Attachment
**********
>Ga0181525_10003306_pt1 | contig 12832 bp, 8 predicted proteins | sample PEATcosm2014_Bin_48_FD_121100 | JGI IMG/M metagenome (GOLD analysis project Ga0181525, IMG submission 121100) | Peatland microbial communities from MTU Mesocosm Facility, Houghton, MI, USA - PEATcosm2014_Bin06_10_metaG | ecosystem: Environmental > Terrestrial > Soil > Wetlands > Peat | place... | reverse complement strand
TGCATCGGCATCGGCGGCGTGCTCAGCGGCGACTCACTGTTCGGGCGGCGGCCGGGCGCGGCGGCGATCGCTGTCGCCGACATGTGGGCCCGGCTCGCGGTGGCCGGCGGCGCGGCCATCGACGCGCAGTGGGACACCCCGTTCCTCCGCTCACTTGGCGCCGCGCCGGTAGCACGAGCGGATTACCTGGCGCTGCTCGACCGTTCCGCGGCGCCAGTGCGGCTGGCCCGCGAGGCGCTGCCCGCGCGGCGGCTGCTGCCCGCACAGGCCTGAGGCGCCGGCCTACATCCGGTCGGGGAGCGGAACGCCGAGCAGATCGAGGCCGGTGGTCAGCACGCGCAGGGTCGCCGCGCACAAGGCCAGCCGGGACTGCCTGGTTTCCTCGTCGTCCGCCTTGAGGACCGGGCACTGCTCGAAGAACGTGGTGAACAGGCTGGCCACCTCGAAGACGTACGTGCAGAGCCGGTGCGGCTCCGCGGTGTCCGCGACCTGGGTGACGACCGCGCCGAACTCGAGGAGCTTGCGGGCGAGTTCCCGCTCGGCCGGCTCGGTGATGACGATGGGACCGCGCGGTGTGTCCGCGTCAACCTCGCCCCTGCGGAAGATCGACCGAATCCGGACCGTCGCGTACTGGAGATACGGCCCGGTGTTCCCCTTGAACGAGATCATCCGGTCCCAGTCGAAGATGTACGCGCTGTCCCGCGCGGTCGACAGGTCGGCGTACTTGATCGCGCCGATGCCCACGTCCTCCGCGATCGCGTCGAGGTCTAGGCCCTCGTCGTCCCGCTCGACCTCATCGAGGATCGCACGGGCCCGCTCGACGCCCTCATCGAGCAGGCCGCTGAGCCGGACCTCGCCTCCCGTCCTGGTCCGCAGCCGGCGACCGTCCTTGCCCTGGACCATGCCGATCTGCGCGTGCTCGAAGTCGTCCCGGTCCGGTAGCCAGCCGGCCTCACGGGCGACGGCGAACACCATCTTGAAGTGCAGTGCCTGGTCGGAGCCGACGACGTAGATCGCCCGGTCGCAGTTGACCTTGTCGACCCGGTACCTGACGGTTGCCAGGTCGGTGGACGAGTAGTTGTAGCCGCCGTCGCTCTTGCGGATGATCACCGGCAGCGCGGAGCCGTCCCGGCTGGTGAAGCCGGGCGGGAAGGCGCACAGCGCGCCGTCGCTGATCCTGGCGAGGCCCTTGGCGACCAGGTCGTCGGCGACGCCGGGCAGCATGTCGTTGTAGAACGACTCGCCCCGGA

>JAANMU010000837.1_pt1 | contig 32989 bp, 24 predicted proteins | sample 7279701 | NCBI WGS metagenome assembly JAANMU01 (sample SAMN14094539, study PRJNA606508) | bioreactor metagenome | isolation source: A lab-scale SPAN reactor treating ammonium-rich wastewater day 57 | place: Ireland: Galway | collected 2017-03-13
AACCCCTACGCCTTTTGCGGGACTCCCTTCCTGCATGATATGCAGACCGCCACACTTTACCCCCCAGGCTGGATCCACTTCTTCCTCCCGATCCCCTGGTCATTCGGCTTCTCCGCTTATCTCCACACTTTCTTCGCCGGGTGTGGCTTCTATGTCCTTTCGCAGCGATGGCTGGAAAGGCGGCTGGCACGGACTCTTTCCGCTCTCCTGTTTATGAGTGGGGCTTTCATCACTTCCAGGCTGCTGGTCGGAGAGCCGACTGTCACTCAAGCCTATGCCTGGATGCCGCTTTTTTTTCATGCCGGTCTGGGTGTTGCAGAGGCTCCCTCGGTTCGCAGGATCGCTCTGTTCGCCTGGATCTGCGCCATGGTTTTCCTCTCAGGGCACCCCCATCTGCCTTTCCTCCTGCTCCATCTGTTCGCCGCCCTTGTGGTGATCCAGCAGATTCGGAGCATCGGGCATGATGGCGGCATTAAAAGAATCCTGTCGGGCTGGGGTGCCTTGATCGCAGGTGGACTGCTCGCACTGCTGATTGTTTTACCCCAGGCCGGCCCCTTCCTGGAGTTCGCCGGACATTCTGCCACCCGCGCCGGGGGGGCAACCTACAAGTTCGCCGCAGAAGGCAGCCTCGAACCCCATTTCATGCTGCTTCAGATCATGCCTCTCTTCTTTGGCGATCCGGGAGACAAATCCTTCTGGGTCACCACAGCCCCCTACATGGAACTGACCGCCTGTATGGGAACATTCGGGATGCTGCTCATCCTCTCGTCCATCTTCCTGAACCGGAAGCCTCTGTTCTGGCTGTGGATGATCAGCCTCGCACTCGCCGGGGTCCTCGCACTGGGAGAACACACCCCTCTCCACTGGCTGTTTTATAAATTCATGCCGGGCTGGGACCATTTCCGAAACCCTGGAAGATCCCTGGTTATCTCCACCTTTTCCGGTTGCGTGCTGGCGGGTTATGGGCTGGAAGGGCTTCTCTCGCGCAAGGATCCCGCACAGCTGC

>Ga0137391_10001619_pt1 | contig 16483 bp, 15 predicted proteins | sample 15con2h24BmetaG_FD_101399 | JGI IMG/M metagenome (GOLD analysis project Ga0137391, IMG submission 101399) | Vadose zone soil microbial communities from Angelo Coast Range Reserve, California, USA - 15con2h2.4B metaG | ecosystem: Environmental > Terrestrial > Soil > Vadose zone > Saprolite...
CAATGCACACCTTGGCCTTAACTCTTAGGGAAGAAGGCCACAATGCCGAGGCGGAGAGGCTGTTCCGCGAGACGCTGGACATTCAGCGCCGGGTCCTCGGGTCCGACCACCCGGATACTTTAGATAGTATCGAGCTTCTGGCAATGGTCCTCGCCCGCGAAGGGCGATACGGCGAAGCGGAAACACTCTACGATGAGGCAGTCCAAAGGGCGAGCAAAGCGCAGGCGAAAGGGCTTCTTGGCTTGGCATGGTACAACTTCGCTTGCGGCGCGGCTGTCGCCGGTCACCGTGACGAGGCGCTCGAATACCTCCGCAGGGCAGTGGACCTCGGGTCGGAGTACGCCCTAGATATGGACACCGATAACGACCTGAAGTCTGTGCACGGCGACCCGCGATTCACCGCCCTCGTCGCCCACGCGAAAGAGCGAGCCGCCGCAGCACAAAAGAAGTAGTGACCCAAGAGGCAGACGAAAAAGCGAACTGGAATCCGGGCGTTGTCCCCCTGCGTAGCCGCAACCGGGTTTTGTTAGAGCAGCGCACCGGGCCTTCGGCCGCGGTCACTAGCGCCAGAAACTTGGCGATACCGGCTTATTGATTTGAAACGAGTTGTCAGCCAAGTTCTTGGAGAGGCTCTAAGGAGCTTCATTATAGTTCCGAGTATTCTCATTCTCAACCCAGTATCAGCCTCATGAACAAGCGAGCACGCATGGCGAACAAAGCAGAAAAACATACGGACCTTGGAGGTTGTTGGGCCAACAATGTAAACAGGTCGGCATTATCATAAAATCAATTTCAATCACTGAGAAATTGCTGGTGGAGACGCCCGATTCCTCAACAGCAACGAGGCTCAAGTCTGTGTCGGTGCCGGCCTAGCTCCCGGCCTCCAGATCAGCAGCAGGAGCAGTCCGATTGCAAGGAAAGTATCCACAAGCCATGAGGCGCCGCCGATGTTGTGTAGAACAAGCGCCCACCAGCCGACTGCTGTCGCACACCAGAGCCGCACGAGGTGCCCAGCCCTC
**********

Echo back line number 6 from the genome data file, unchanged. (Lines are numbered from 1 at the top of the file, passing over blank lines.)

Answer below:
CAATGCACACCTTGGCCTTAACTCTTAGGGAAGAAGGCCACAATGCCGAGGCGGAGAGGCTGTTCCGCGAGACGCTGGACATTCAGCGCCGGGTCCTCGGGTCCGACCACCCGGATACTTTAGATAGTATCGAGCTTCTGGCAATGGTCCTCGCCCGCGAAGGGCGATACGGCGAAGCGGAAACACTCTACGATGAGGCAGTCCAAAGGGCGAGCAAAGCGCAGGCGAAAGGGCTTCTTGGCTTGGCATGGTACAACTTCGCTTGCGGCGCGGCTGTCGCCGGTCACCGTGACGAGGCGCTCGAATACCTCCGCAGGGCAGTGGACCTCGGGTCGGAGTACGCCCTAGATATGGACACCGATAACGACCTGAAGTCTGTGCACGGCGACCCGCGATTCACCGCCCTCGTCGCCCACGCGAAAGAGCGAGCCGCCGCAGCACAAAAGAAGTAGTGACCCAAGAGGCAGACGAAAAAGCGAACTGGAATCCGGGCGTTGTCCCCCTGCGTAGCCGCAACCGGGTTTTGTTAGAGCAGCGCACCGGGCCTTCGGCCGCGGTCACTAGCGCCAGAAACTTGGCGATACCGGCTTATTGATTTGAAACGAGTTGTCAGCCAAGTTCTTGGAGAGGCTCTAAGGAGCTTCATTATAGTTCCGAGTATTCTCATTCTCAACCCAGTATCAGCCTCATGAACAAGCGAGCACGCATGGCGAACAAAGCAGAAAAACATACGGACCTTGGAGGTTGTTGGGCCAACAATGTAAACAGGTCGGCATTATCATAAAATCAATTTCAATCACTGAGAAATTGCTGGTGGAGACGCCCGATTCCTCAACAGCAACGAGGCTCAAGTCTGTGTCGGTGCCGGCCTAGCTCCCGGCCTCCAGATCAGCAGCAGGAGCAGTCCGATTGCAAGGAAAGTATCCACAAGCCATGAGGCGCCGCCGATGTTGTGTAGAACAAGCGCCCACCAGCCGACTGCTGTCGCACACCAGAGCCGCACGAGGTGCCCAGCCCTC